Interview: Moving climate action to a higher level

Global NDC Conference 2017, Berlin

This blog post was originally posted at the International Climate Initiative’s (IKI) website on 4 August 2017.

At the sidelines of the Global NDC Conference, in May 2017 in Berlin, Johanna Arriagada Díaz and Alfonso Galarce from the Climate Change Division in the Ministry of the Environment in Chile talked about the development in Chile since the Paris Agreement. They explain how the creation of new structures supports the implementation of Chile’s Nationally Determined Contribution (NDCs) and how the introduction of a carbon tax motivates the private sector to engage in mitigation actions.

Since the decisions were reached at COP21, what has been happening in Chile with regard to implementing the NDCs? What main steps have been taken?

ALFONSO GALARCE: On 12 April the President of Chile enacted the Paris Agreement, which had already been approved in February this year. In addition, the Government established the Sustainability and Climate Change Agency.

JOHANNA ARRIAGADA DÍAZ: Another important step was the creation of the Climate Change Division within the Ministry of Environment. Transforming what was the Department of Climate Change into a new Climate Change Division moved the issue to a higher level. The Division has three departments: one on mitigation, one on adaptation, and one on climate financing and negotiations. We have also made progress on setting up Chile’s subnational climate change institutions. In three of the country’s 15 regions we now have regional climate change committees in place.

Have the regions already defined their own targets and activities for implementing the NDCs?

ALFONSO GALARCE: The process of drawing up specific plans for regional action has just started. Regional committees are defining policies and planning how to implement different projects at the subnational level. This is where the Sustainability and Climate Change Agency comes into play. Drawing on the work of a predecessor agency, this new agency supports interaction between private firms, communities and the public sector, and is tasked with fostering technology transformation in small companies and private firms.

Does the agency work directly with companies or with private sector associations?

ALFONSO GALARCE: With both. The Agency works directly with companies and with associations. The Agency also knows how to operate in the regions. This knowledge is very valuable for us in the ministries because, although we draw up all the national policies, we do not have much experience of working directly with communities in the regions. Exchange with the Agency is very important for implementing the NDC.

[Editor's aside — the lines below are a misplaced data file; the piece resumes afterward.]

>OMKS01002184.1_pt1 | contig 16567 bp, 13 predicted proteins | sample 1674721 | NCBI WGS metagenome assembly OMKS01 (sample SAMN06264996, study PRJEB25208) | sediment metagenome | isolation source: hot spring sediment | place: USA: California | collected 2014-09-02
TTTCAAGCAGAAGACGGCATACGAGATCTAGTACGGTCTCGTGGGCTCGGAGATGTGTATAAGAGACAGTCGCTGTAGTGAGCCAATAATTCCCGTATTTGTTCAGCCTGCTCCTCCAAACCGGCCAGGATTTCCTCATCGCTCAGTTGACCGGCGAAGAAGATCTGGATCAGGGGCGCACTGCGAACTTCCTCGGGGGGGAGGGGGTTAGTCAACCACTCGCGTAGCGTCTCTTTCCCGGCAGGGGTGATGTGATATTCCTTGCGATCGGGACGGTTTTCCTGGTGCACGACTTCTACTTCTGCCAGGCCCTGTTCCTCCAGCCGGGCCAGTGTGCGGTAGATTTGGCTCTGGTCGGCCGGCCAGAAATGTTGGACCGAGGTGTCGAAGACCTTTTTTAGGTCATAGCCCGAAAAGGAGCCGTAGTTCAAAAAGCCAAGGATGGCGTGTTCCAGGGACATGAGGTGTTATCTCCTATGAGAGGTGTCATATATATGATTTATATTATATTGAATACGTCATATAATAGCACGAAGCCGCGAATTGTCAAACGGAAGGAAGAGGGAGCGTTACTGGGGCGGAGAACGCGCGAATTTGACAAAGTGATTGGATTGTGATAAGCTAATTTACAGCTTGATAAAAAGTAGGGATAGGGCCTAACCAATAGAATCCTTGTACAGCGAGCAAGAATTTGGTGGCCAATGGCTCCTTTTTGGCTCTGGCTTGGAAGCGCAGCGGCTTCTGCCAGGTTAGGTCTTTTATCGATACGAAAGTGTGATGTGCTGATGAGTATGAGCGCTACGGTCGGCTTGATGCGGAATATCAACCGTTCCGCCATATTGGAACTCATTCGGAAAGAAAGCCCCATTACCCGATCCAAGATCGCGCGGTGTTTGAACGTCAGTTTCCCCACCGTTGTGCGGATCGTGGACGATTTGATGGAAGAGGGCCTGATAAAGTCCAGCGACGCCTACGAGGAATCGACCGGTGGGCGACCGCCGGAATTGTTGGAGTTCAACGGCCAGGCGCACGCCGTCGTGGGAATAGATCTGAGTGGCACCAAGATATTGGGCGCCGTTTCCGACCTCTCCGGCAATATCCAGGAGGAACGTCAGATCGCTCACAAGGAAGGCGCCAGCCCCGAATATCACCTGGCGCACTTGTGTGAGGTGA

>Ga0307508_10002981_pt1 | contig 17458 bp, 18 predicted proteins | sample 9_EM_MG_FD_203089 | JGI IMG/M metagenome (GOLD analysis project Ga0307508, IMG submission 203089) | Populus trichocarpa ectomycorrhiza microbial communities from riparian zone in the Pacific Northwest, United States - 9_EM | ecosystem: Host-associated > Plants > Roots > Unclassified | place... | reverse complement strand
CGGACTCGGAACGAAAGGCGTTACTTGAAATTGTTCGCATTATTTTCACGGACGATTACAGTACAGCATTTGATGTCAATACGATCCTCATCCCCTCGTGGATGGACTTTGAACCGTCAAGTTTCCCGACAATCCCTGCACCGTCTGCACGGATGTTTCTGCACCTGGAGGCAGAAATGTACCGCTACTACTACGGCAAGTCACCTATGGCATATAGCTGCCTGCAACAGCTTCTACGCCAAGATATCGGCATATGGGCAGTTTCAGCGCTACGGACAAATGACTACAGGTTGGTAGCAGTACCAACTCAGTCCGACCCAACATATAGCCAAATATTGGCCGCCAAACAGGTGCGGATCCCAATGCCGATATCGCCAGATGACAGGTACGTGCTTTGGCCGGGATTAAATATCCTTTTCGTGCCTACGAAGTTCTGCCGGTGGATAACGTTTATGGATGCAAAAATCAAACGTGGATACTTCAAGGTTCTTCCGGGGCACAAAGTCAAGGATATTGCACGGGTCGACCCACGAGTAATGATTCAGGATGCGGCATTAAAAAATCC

Global NDC Conference 2017, Berlin
Global NDC Conference 2017, Berlin | © ODI / Reinaldo Coddou

How interested is the private sector in contributing to NDC implementation and taking on responsibilities?

ALFONSO GALARCE: The Chilean Government recently implemented a tax reform that included the introduction of a carbon tax. This reform has increased private sector interest in this area because, now, companies are required to pay not only for their CO2 emissions, but also for their local pollutant emissions, which includes particulate matter, SO2 and NOx This innovation is beneficial as it links both global emissions and local emissions, which means the tax focuses on the main polluters. They will start declaring their emissions this year and, from next year onwards, will have to pay the tax. The carbon tax is changing their minds about the need to reduce their CO2 emissions.

The carbon tax is also linked to energy policy. Throughout 2016 the government reworked its energy policies and developed the Energía 2050 agenda, which sets the rules for the energy sector and promotes the expansion of renewable energy. Chile is now aiming for a share of 20% of renewable energy in the energy mix by 2020 and 70% by 2050. Energy prices, in the last energy auction called by the government, in November 2016, fell sharply, with a 63% drop in prices, where solar plants offered the lowest prices. The introduction of a carbon tax contributed to give a strong signal to the market about carbon pricing.

The Global NDC Conference 2017 was a joint effort then hosted by the International Climate Initiative (IKI) at the then German Federal Ministry for the Environment, Nature Conservation, Building and Nuclear Safety (BMUB), organised by the Deutsche Gesellschaft für Internationale Zusammenarbeit (GIZ) GmbH, the then Low Emissions Development Strategies Global Partnership (LEDS GP), the United Nations Development Programme (UNDP), in cooperation with the NDC Partnership.

For more details check out the Conference report 2017.